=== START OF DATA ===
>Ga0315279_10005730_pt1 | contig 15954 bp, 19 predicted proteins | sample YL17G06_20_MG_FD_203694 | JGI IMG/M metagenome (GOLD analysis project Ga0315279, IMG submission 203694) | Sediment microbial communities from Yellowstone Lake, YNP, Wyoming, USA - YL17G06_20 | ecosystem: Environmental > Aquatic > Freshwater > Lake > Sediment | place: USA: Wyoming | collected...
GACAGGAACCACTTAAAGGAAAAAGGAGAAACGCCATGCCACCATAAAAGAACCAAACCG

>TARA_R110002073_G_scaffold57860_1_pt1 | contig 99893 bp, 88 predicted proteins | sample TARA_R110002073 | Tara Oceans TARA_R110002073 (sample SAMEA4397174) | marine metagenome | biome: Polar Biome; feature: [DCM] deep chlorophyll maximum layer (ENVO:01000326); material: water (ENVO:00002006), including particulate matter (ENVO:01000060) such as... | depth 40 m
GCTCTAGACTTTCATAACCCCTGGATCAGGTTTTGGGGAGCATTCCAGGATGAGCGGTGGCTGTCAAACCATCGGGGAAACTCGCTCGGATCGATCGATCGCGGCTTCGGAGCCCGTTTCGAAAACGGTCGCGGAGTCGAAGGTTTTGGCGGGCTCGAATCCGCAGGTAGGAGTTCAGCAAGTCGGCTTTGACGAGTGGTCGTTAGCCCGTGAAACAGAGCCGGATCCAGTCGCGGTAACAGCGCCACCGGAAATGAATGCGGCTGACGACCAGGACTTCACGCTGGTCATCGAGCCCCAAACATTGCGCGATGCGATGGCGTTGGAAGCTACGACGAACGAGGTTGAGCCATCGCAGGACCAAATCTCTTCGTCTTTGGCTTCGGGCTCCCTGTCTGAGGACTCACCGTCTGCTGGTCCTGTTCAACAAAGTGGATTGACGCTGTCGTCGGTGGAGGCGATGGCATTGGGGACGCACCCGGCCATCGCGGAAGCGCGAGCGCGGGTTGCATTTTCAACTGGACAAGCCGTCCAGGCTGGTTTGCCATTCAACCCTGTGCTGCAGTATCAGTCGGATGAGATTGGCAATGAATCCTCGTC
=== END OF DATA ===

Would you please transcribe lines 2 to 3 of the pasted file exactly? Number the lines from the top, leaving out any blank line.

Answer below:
GACAGGAACCACTTAAAGGAAAAAGGAGAAACGCCATGCCACCATAAAAGAACCAAACCG

>TARA_R110002073_G_scaffold57860_1_pt1 | contig 99893 bp, 88 predicted proteins | sample TARA_R110002073 | Tara Oceans TARA_R110002073 (sample SAMEA4397174) | marine metagenome | biome: Polar Biome; feature: [DCM] deep chlorophyll maximum layer (ENVO:01000326); material: water (ENVO:00002006), including particulate matter (ENVO:01000060) such as... | depth 40 m